Wolffian God is not satisfied with mere contemplation of possibilities, but decides to actualise one of the possible worlds. In order to do this, he needs to have the capacity to actualise anyone of them. Indeed, God could make anything happen that is possible and only impossibilities are limits to his capacities – in effect, God is omnipotent, Wolff says.
What God requires for this use of his capacity is mere act of will. This is of course completely different from what human beings do – in us, decision and actualisation of a plan are two completely distinct events. In fact, there is an even further difference, Wolff says. Human beings usually start by contemplating all the possibilities and only after careful consideration make their choice. With God, these two events are connected in one act – God chooses even in contemplating possibilities.
Now, when God chose to actualise this world, he knew exactly what would happen in this world, because he knows everything that would happen in any possible world. This appears to lead to the famous problem of divine prescience – how could our choices be completely free, if God already knows what we are going to choose beforehand. The answer to this problem is also quite traditional – knowing something does not cause it, thus, even if God knows what Obama will do tomorrow, he did not choose it for Obama's sake. Of course, this line of reasoning has the striking weakness that God does choose the world that is to be actualised and seems so responsible of everything that happens in the world.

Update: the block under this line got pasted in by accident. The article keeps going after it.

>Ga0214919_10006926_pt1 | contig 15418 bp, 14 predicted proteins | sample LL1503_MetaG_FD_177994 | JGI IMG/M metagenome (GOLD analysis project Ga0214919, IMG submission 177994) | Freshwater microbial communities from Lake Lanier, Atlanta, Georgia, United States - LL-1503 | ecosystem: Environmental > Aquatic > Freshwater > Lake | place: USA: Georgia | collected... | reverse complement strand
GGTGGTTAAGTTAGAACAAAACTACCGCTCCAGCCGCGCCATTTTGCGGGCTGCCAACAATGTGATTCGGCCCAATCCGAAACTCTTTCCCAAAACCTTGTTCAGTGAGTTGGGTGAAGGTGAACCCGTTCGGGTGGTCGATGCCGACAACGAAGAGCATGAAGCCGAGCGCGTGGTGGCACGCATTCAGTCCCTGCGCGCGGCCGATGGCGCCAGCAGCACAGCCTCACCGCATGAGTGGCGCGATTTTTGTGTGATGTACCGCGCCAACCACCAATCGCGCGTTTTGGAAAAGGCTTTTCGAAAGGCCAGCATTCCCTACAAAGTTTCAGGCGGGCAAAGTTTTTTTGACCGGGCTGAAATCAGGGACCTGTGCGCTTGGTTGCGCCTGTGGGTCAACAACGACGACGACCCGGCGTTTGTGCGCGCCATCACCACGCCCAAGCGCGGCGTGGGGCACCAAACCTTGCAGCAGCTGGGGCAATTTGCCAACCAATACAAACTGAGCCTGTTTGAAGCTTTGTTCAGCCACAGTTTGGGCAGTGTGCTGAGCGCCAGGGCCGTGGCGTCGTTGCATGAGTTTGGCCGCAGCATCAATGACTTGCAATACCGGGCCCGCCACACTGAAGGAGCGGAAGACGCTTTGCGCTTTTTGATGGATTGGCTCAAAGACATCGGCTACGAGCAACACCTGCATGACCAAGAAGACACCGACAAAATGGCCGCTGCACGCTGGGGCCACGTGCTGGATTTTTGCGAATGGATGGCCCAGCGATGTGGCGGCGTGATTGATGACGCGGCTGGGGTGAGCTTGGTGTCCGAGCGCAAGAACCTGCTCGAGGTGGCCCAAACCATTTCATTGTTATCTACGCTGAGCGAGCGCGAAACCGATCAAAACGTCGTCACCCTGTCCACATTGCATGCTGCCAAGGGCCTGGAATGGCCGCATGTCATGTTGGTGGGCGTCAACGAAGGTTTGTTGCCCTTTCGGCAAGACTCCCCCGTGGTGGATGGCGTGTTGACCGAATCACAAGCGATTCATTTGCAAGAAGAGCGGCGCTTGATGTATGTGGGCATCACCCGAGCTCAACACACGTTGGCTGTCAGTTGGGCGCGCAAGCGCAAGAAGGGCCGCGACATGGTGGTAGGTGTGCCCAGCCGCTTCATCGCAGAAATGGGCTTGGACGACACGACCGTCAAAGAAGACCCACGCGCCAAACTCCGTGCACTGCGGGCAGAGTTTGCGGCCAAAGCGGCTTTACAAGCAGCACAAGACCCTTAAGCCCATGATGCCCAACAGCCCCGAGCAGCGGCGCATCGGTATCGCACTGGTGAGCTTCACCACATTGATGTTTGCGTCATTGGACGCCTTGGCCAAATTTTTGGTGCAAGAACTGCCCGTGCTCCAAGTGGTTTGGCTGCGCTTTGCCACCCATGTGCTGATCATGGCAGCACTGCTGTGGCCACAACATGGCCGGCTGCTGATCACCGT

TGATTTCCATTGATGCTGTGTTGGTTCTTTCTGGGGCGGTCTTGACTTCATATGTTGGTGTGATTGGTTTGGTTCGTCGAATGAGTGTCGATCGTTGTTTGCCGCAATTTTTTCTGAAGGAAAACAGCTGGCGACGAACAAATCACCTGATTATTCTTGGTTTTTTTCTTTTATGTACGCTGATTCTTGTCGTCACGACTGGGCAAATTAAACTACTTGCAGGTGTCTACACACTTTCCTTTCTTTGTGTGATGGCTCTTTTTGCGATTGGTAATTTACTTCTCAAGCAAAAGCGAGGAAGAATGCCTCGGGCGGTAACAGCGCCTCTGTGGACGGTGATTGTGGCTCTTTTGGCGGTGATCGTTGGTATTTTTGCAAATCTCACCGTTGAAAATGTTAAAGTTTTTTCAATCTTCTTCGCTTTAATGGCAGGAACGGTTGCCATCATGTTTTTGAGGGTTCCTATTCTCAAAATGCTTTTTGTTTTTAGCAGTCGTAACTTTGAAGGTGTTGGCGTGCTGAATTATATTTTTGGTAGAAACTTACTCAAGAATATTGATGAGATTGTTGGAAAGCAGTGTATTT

What is more important is that God must have had some reason for picking this particular world – as we know already, Wolff thinks it is because the actual world is the most perfect of all worlds. The Leibnizian story of a necessary evil which all worlds must have and which God doesn't cause, but only allows should be familiar by now. Wolff also emphasises God's wisdom and goodness. God is wise or he knows the best means for actualising his ends, thus, the world and its laws are the most efficient there can be and allow, for instance, human beings to actualise their ends. Indeed, God has given humans liberty, because he is good and hopes they will of their own choice make good decisions – and even if they don't and end up doing evil things, in the end, even this serves the final good.
God's wisdom is then for the most part incomprehensible to human beings – we simply cannot see all the strings that should turn evil actions into good effects. Yet, God can reveal us information that goes over what we can directly know through experience – Wolff's take on the idea of divine revelation. This is also a good place to stop, because in next post I will finally think of the ways God effects other things, that is, nature and spirits.